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close this bookAppropriate Community Technology - A Training Manual (Peace Corps; 1982; 685 pages)
View the documentThe Farallones Institute Rural Center
View the documentCHP International, INC.
View the documentPreface
View the documentAcknowledgments
View the documentIntroduction
Open this folder and view contentsPhase I: Introduction to training
Open this folder and view contentsPhase II: Earthen construction and fuel-saving cookstoves
close this folderPhase III: Pedal/treadle power
View the documentPhase III Calendar
View the documentSession 1. Maternal and child health: part 1
View the documentSession 2. The path of the sun
View the documentSession 3. Introduction to pedal/treadle power
View the documentSession 4. Design considerations for pedal/treadle power
View the documentSession 5. Classical mechanics: principles of pedal/treadle power
View the documentSession 6. Use of appropriate aids to communication
View the documentSession 7. Maternal and child health: part 2
View the documentSession 8. Part one: familiarization with materials and tools
View the documentSession 8. Part two: familiarization with the bicycle
View the documentSession 9. Introduction to design considerations
View the documentSession 10. Presentation of designs
View the documentSession 11. Construction of pedal/treadle-powered devices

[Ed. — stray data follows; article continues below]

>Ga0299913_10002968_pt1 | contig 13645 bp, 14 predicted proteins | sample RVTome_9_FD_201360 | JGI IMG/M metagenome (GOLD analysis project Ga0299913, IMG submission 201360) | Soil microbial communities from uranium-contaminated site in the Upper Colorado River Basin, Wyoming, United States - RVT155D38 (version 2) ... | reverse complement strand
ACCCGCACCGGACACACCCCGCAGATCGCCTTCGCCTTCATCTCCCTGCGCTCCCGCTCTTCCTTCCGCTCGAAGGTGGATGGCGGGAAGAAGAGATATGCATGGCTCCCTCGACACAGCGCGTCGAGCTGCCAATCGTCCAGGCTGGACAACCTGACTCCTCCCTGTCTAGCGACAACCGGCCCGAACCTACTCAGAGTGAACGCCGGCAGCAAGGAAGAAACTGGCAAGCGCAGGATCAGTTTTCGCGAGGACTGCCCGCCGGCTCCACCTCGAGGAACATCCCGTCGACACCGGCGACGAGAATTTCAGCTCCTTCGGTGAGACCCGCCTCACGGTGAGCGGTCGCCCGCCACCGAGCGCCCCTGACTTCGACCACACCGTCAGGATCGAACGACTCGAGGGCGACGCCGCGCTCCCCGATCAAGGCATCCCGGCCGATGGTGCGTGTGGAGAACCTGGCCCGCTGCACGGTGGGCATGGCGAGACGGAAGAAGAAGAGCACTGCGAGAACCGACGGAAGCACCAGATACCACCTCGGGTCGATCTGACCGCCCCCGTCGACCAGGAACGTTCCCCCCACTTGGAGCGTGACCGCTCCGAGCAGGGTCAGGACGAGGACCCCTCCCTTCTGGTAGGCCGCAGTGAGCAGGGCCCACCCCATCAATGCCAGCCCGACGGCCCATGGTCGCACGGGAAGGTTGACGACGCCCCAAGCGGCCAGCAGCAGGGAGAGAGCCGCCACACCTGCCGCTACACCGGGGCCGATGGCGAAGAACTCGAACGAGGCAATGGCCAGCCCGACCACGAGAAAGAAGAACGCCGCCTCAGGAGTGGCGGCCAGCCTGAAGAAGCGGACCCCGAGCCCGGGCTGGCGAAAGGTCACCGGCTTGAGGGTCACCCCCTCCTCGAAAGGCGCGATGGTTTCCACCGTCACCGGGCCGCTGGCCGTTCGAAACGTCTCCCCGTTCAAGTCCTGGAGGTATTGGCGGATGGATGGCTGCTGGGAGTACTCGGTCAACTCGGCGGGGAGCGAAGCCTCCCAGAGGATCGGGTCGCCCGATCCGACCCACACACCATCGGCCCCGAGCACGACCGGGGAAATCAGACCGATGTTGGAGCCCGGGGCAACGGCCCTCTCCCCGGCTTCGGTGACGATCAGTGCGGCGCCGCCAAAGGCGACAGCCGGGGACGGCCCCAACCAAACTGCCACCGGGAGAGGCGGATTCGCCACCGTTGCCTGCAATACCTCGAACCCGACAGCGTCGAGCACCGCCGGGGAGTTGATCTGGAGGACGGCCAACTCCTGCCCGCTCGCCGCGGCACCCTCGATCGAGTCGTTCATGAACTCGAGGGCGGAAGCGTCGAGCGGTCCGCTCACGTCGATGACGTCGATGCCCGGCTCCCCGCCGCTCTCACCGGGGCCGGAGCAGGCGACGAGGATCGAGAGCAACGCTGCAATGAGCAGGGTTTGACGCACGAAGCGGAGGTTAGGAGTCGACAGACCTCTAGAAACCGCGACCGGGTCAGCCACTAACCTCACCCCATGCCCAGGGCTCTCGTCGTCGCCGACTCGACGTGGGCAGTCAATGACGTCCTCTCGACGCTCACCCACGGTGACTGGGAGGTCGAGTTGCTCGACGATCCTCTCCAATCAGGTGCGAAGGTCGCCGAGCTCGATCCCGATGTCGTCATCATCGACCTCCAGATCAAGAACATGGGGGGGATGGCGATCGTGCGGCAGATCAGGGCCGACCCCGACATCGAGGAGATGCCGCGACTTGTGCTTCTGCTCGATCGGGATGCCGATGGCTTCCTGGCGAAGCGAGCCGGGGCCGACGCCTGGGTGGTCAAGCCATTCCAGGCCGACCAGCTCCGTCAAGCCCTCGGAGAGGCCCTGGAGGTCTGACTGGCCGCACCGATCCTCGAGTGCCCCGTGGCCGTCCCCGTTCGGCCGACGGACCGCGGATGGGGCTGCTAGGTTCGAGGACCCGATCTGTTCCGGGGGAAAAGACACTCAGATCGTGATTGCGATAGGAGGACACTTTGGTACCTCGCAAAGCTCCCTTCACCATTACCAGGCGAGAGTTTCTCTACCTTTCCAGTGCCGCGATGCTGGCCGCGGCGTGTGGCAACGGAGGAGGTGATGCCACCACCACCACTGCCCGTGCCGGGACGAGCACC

View the documentSession 12. Blacksmithing and metalwork
View the documentSession 13. Appropriate technologies for health
View the documentSession 14. Case studies in community health
View the documentSession 15. Preparation for pedal/treadle presentations* *
View the documentSession 16. Heat transfer
View the documentSession 17. The role of the volunteer in development: international development part 1: the green revolution: successes and failures
View the documentSession 18. Presentation of pedal/treadle-power devices
View the documentSession 19. Volunteers in development part one. women in development
View the documentSession 20. Mid-program evaluation part one : program evaluation
Open this folder and view contentsPhase IV: Solar water heaters
Open this folder and view contentsPhase V: Solar agricultural dryers
Open this folder and view contentsPhase VI: Concluding the program: The energy fair
Open this folder and view contentsAppendices

Session 13. Appropriate technologies for health

Total time:

2 hours


* To identify and discuss appropriate technologies for in ant and child nutrition
* To practice making rehydration formulas and weaning foods
* To develop communication aids designed to promote weaning foods in developing countries


* Werner, Where There Is No Doctor, pp. 107-124, 151-161
* Jelliffe, Child Nutrition in Developing Countries, Chapters 6 & 7
* Raphael, "Cultural Factors are Part of the Appropriate Technology for Weaning Foods," in APPROTECH, pp. 9-10
* Attachment III-13-A, "Guidelines for Feeding"
* Attachment III-13-B, "Weaning Foods"
* Attachment III-13-C, "A Measure for the Rehydration Formula"

Trainer Notes

We suggest that you copy some of the weaning food recipes for specific countries to which volunteers are assigned (see Step Refer to Jelliffe for recipes.



Newsprint and felt-tip pens; several critical photographs (see Trainer Notes under Step 1); cookstoves and food grinders; cooking utensils, pots and pans; water, sugar, salt, grains, legumes, dark green and yellow vegetables, oil


Step 1. (5 minutes)
Introduce the session by distributing and discussing selected critical photographs.

Trainer Notes